Firewood is the main source of energy for cooking and heating for almost all households in rural areas in Kenya; across the country, 68.3% of households depend on it as their main cooking fuel. The firewood is often sourced from farmlands, public and private plantations and indigenous forests as either live or deadwood.
Rural families’ preference for both space heating and cooking from the same source and the high cost and irregular supply of alternative fuel sources such as charcoal, electricity, liquid petroleum gas (LPG) and kerosene often makes firewood the only viable source of energy. It is expected that biomass will continue to be the preferred domestic energy source in the future, as households do not climb up the energy ladder with increasing income, but rather “stack” various fuels to meet their needs, e.g. kerosene+charcoal or kerosene+LPG+charcoal.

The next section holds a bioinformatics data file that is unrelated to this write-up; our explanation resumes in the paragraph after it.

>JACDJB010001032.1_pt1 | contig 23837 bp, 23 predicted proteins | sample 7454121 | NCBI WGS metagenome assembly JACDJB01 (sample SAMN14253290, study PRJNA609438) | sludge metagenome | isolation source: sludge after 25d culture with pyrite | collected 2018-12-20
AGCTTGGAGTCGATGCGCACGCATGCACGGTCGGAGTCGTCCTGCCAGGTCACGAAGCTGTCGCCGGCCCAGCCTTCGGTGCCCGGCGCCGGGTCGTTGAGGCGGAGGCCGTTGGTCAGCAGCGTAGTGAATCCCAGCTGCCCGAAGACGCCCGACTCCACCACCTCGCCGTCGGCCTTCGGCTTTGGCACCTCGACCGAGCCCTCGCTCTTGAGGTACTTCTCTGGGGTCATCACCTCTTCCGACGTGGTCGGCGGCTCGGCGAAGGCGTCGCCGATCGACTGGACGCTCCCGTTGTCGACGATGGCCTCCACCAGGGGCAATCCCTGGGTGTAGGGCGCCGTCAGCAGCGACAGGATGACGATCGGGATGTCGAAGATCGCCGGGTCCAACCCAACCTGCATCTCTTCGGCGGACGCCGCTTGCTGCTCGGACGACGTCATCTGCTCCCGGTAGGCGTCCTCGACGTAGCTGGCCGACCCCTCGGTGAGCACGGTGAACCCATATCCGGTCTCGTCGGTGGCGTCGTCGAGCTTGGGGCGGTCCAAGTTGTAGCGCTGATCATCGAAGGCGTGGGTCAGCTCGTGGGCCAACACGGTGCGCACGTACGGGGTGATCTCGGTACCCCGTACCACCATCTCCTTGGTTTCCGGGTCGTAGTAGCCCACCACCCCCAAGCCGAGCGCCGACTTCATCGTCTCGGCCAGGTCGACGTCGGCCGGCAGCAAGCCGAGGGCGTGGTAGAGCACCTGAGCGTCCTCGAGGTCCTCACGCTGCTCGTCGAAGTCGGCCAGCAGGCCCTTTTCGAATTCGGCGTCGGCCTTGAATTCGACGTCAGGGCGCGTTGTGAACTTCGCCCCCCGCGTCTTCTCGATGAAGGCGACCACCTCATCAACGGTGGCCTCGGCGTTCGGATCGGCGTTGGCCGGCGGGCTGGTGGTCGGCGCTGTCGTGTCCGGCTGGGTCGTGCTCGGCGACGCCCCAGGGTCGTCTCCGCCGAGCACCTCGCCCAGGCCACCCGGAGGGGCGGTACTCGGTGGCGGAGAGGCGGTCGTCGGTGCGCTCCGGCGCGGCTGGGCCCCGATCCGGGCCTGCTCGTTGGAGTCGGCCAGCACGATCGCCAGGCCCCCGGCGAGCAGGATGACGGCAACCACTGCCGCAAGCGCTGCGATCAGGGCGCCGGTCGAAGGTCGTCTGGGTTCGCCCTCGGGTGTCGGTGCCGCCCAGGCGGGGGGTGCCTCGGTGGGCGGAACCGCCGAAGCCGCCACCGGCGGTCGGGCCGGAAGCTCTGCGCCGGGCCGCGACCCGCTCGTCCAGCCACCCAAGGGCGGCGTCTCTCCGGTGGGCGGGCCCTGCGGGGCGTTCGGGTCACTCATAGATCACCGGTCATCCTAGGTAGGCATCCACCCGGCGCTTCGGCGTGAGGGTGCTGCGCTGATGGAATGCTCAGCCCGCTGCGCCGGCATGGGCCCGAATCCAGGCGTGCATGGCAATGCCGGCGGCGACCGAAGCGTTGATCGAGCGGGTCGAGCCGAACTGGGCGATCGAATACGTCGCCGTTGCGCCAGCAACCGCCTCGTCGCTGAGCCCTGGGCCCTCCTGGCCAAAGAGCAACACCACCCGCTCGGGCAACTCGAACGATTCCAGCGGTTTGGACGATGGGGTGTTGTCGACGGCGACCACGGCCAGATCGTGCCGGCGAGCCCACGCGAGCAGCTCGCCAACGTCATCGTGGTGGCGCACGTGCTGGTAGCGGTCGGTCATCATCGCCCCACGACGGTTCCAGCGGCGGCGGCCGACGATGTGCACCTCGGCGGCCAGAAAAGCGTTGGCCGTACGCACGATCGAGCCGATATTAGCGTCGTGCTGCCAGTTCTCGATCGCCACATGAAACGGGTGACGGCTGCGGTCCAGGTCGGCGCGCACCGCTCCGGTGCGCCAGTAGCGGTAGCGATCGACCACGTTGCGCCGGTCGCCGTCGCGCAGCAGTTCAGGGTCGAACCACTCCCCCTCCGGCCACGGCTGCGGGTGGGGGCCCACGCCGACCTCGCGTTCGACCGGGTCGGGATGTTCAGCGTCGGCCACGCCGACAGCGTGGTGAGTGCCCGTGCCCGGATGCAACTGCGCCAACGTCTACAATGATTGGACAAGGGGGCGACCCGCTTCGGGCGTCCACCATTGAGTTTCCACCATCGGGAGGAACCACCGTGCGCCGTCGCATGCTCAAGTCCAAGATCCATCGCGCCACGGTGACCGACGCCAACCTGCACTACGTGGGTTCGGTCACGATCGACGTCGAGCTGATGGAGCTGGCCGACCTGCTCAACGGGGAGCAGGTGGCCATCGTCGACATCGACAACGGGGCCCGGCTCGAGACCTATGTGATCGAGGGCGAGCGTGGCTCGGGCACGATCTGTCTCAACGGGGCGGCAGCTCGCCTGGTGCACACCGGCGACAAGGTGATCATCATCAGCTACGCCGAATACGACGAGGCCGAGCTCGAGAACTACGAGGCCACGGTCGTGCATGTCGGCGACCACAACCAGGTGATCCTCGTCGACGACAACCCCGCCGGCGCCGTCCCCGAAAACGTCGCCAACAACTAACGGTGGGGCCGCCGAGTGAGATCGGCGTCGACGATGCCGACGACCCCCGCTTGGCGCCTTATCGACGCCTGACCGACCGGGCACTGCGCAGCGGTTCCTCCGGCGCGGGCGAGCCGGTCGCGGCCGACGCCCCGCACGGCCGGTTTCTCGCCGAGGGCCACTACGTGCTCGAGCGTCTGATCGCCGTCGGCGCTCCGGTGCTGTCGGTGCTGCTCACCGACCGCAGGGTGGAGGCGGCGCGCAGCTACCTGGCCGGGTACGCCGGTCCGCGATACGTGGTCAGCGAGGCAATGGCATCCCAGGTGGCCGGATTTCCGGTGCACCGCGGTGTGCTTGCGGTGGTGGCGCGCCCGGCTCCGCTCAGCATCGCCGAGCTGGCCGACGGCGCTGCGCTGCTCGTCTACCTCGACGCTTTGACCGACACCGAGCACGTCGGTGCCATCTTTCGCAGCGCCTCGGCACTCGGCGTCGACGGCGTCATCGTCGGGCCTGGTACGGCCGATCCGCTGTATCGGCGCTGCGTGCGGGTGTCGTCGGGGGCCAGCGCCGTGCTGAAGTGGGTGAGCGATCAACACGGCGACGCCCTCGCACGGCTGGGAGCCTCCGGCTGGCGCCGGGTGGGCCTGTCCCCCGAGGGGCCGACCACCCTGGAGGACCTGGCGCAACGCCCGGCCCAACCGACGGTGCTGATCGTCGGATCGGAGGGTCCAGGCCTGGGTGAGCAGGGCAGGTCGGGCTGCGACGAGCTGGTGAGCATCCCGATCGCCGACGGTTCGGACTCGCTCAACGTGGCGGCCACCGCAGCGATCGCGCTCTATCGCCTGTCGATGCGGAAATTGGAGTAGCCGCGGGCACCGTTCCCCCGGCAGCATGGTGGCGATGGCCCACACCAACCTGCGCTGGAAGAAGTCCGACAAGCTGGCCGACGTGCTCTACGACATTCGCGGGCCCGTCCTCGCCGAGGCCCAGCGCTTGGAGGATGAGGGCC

The authors identify three key challenges: an imbalance between biomass supply and demand – 57.2% in 2002 and projected to rise to 63.4% by 2015; a disproportionate burden of firewood use on women; and a general lack of knowledge about how to make firewood use more sustainable.
The brief recommends that, given the importance of firewood in Kenya, it should be directly addressed by energy policy. It also advises a multi-sectoral integrated approach, with county governments leading the effort to build a sustainable firewood production and use system.
Download the brief (PDF, 1.1MB)